The value of an estate determines the amount of tax due with no estate taxes due if the estate was worth less than $5.43 million in 2015 with that number moving up to $5.45 million in 2016. The executors would lean toward a lower value for assets that are difficult to assess in order to keep the value of the estate as low as reasonable.
At the same time, the heirs to the estate often had a different view. They receive the property with a stepped-up basis and if they sell the property later will have to pay capital gains tax on any appreciated value from the time they received it to when it was sold. Thus, they want the initial value of the property to be as high as possible.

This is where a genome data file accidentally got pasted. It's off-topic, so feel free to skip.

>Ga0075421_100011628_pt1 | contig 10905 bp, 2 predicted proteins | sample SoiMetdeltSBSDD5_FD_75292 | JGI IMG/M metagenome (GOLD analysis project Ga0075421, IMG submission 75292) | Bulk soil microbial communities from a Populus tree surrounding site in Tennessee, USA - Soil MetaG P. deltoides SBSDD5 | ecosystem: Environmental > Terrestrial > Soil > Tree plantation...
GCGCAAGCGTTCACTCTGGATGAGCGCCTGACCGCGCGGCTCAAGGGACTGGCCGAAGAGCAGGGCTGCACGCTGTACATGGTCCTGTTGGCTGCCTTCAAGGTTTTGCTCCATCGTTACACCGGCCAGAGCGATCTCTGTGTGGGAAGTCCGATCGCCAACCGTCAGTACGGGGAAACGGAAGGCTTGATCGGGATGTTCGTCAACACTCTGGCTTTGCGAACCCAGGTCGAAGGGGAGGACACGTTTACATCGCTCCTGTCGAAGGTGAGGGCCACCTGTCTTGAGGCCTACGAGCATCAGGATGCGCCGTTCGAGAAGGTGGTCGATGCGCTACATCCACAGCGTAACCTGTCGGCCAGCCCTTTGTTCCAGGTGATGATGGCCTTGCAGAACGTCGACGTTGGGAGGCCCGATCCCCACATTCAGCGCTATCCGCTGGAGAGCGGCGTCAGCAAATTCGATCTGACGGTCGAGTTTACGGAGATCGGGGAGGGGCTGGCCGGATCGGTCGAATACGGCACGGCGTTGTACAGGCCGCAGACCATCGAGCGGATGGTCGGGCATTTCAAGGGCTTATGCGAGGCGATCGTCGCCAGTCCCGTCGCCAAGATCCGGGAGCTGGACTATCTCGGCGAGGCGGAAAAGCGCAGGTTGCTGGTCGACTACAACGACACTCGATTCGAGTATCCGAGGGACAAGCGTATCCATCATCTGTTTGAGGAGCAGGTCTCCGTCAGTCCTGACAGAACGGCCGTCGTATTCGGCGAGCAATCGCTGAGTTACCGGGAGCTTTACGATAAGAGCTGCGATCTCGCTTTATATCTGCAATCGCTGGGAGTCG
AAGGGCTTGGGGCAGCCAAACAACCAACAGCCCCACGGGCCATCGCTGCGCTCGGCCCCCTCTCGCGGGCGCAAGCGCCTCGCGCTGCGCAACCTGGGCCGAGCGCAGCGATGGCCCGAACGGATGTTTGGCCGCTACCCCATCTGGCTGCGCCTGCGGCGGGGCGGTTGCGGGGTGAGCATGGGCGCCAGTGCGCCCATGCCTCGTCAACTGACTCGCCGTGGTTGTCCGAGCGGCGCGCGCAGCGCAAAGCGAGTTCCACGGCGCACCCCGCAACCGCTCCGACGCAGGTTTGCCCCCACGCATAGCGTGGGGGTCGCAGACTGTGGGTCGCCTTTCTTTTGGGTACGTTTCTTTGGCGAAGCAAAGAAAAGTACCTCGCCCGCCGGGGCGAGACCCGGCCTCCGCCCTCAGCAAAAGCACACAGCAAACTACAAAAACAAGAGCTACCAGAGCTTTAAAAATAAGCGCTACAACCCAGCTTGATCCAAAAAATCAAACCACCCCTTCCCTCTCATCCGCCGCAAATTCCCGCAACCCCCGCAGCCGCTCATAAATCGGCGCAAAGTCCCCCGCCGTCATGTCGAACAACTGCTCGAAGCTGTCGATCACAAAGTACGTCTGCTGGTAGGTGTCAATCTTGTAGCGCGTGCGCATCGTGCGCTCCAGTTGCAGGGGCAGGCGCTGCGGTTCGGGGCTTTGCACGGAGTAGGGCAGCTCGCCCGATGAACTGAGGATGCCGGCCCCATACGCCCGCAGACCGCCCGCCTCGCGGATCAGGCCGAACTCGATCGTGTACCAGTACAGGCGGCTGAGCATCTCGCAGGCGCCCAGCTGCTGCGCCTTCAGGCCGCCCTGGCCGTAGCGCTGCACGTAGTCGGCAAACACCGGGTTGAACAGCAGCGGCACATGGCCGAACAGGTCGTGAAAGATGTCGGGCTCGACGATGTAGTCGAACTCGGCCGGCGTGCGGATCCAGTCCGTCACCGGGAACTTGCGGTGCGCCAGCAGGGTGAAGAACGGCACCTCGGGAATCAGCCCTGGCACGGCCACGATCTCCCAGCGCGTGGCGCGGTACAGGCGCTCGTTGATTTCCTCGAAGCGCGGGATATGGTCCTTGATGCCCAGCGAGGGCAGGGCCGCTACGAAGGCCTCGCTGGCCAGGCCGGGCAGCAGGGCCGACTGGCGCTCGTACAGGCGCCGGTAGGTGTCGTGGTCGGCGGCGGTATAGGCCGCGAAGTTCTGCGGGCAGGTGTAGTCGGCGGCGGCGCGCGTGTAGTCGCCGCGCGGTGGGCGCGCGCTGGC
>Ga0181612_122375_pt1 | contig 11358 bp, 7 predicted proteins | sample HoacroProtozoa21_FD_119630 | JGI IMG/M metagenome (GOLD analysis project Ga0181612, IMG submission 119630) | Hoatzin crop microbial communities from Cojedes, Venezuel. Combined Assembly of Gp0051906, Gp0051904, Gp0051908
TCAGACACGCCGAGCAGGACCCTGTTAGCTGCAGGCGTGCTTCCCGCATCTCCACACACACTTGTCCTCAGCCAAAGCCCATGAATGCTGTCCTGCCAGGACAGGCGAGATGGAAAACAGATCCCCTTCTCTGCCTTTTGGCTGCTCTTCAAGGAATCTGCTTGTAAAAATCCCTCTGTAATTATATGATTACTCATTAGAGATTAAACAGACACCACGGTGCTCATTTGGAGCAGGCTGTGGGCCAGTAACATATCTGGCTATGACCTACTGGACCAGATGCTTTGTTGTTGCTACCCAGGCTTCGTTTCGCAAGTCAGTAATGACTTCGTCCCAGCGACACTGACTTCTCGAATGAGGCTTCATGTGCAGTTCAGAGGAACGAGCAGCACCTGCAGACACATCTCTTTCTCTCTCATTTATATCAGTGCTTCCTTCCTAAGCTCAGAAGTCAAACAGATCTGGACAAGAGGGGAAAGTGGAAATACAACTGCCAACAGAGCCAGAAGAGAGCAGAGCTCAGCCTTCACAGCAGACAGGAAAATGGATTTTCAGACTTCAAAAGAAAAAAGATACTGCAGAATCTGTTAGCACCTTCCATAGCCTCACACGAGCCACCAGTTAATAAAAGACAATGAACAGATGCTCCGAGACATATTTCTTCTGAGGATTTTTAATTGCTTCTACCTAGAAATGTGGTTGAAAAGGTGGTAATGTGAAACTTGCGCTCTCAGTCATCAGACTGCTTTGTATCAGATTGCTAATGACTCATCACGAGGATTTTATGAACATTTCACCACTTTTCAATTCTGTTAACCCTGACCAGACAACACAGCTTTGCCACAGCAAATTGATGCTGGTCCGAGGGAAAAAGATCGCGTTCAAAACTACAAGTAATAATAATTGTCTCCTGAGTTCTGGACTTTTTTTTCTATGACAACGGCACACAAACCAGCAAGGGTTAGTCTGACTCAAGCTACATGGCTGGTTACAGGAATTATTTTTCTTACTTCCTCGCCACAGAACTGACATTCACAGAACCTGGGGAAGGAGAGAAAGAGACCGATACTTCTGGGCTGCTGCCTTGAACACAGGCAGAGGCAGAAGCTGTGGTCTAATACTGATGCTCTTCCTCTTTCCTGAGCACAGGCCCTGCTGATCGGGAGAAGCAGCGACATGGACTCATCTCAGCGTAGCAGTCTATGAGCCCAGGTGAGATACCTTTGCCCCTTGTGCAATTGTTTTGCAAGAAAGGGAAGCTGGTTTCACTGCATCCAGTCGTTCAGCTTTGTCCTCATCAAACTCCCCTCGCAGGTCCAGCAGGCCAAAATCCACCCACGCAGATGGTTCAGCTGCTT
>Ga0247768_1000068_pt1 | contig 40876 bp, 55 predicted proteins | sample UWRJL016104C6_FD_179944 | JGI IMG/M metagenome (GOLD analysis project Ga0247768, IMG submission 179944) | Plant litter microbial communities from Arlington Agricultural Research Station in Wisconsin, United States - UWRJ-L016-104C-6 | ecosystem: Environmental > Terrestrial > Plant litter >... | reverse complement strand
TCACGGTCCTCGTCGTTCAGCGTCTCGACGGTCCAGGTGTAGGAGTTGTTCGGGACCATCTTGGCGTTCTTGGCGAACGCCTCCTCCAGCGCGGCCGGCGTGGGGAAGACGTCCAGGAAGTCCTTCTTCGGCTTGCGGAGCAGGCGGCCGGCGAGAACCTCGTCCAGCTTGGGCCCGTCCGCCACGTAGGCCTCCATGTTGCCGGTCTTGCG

In the past, both executors and inheritors could get their way and report different values to the IRS. However, as it was believed this was costing the government $1.5 billion a year, the loophole has been closed as reported by Forbes in an article entitled "Congress Cracks Down On Inheritors' Tax Loophole."
People who inherit property will now be stuck with the value executors place on it or face stiff tax penalties. This change reinforces the concept that it is wise to consult with estate attorneys when it comes time to value estate property since there is no change to the value once it is set.
Reference: Forbes (Dec. 16, 2015) "Congress Cracks Down On Inheritors' Tax Loophole."